fitness

3 little known ways your sleep can affect your weight.

Image: iStock.

Forget diamonds – with today’s stressful lifestyles, sleep is the most precious gift you can give someone. While we’re all acquainted with the importance of sleep for our mental health, a lack of sleep can also have a significant impacts on our physical health, too.

According to My Sleep Coach sleep consultant Elina Winnel, your quality and quantity of sleep can have a big impact on your general health. Impacting your diet choices, metabolism and your motivation and energy levels.

1. Sleep affects your metabolism.

If you’re feeling tired or groggy, your metabolism will actually slow down in order to conserve energy and your body will crave different kinds of foods.

“When you get a good sleep, you’re less likely to reach for the quick-fix, energy-rich foods and less likely to produce the stress hormone cortisol, which can increase appetite,” explains Winnel.

2. Restless night? Your energy levels can suffer.

There’s a reason you feel refreshed and happier when you have had a decent night’s sleep; your body is quicker to store glycogen and convert it into fuel to get you through the day.

“Your body is also quicker to break down energy stores giving you a spring in your step and good cognitive function,” she says.

Takeaway point? Sleep = happiness. (Post continues after gallery.)

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 3. Sleep is the best motivation builder.

Whether it’s to wake up early and get to that class you’ve been meaning to try or getting your clothes out so you have time for a post-work run, quality sleep is the key to staying motivated.

“When you’re tired, you are much more likely to make poor food choices and far less likely to take part in physical activity and exercise. Nothing beats that great feeling you have the morning after a quality snooze and it makes it much easier to stick to your fitness routine,” says Winnel.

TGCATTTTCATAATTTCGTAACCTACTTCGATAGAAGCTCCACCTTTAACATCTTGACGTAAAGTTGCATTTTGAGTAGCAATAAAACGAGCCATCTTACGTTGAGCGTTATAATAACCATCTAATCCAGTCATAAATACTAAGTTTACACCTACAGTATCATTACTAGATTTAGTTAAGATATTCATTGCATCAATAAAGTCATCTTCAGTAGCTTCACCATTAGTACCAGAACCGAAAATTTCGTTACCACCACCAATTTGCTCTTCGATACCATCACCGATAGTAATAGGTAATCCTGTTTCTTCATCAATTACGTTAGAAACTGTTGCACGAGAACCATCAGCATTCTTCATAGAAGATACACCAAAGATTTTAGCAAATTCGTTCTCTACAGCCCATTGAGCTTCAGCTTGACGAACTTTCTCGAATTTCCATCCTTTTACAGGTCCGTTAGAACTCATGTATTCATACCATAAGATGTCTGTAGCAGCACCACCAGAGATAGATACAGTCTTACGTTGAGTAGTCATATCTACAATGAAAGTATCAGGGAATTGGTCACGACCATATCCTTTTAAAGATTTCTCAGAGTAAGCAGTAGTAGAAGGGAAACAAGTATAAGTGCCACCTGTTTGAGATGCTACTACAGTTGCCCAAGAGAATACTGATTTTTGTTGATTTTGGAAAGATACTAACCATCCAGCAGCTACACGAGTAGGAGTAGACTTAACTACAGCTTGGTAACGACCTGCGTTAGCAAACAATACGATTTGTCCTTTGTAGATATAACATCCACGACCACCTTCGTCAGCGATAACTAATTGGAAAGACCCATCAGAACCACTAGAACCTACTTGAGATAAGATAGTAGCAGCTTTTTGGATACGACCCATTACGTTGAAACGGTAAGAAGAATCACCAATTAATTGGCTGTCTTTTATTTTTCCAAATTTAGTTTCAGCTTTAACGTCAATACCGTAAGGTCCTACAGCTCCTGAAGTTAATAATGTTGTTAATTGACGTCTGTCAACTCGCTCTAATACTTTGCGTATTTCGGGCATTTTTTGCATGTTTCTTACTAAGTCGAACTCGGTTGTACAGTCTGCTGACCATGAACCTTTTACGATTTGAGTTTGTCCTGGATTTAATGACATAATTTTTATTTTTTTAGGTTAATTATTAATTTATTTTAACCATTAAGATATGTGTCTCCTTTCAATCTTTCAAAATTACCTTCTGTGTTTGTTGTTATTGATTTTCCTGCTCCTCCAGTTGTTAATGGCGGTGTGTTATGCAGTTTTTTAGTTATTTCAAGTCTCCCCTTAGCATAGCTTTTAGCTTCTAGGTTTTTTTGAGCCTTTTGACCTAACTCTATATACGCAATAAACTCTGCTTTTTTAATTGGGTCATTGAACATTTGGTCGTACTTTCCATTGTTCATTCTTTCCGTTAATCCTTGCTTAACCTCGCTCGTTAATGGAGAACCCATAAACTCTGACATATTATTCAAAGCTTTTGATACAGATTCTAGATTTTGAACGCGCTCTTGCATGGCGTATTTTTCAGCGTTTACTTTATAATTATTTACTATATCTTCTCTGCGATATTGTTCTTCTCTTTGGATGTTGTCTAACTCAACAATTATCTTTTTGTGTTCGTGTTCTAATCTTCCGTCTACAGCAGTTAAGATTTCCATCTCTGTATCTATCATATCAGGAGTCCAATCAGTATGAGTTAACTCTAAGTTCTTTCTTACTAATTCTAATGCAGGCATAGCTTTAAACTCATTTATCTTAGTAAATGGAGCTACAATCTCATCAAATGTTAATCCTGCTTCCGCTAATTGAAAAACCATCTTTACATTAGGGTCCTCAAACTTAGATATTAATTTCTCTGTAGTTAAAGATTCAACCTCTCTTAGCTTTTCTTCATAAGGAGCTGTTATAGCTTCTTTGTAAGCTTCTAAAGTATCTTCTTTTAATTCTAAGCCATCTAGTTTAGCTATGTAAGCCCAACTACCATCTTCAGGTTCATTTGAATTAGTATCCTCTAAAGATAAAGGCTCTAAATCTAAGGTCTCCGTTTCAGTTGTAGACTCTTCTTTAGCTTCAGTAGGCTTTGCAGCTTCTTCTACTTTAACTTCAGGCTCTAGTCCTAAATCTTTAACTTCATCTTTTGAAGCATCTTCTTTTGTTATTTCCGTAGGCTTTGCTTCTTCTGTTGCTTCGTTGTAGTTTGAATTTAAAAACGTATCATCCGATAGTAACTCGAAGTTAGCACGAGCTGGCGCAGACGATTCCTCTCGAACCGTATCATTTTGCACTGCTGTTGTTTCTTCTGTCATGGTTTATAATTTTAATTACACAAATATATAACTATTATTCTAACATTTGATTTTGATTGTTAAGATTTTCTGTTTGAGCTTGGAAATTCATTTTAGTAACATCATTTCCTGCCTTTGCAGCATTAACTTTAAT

Sleep is the secret to staying motivated. Image via iStock.

You should aim for around seven and a half to eight and a half hours sleep a night. But it's not just about quantity - the quality of sleep is even more important.

To ensure you're getting the most out of those precious hours of shut eye, Winnel recommends exercising earlier in the day rather than at night, as exercising late will mean your body will be too alert to sleep come bedtime.

“The regular production of endorphins will help you fall asleep faster at night so you can get the ideal number of hours you need too," she says.

Put any work emails and electronics away or risk losing the ability to shift gears and slow down entirely. (Post continues after gallery.)

"Regularly practice slowing down your brainwaves by fitting relaxing activities into your schedule every day; walking, yoga, meditation - whatever works for you. It’s the key for deep, easy sleep," says Winnel.

This will also help to reduce stress, which is one of the biggest inhibitors to a good night's sleep.

The final tip to getting quality rest is to pay attention to your posture - yes, it does matter even when you're sleeping.

"It’s often tempting to curl up when hopping into bed, but this can restrict your breathing and make your nervous system believe you’re stressed. Try to keep an open posture with your shoulders back. This will make it easier to breathe deeply," she says.

What are your tips for getting to sleep?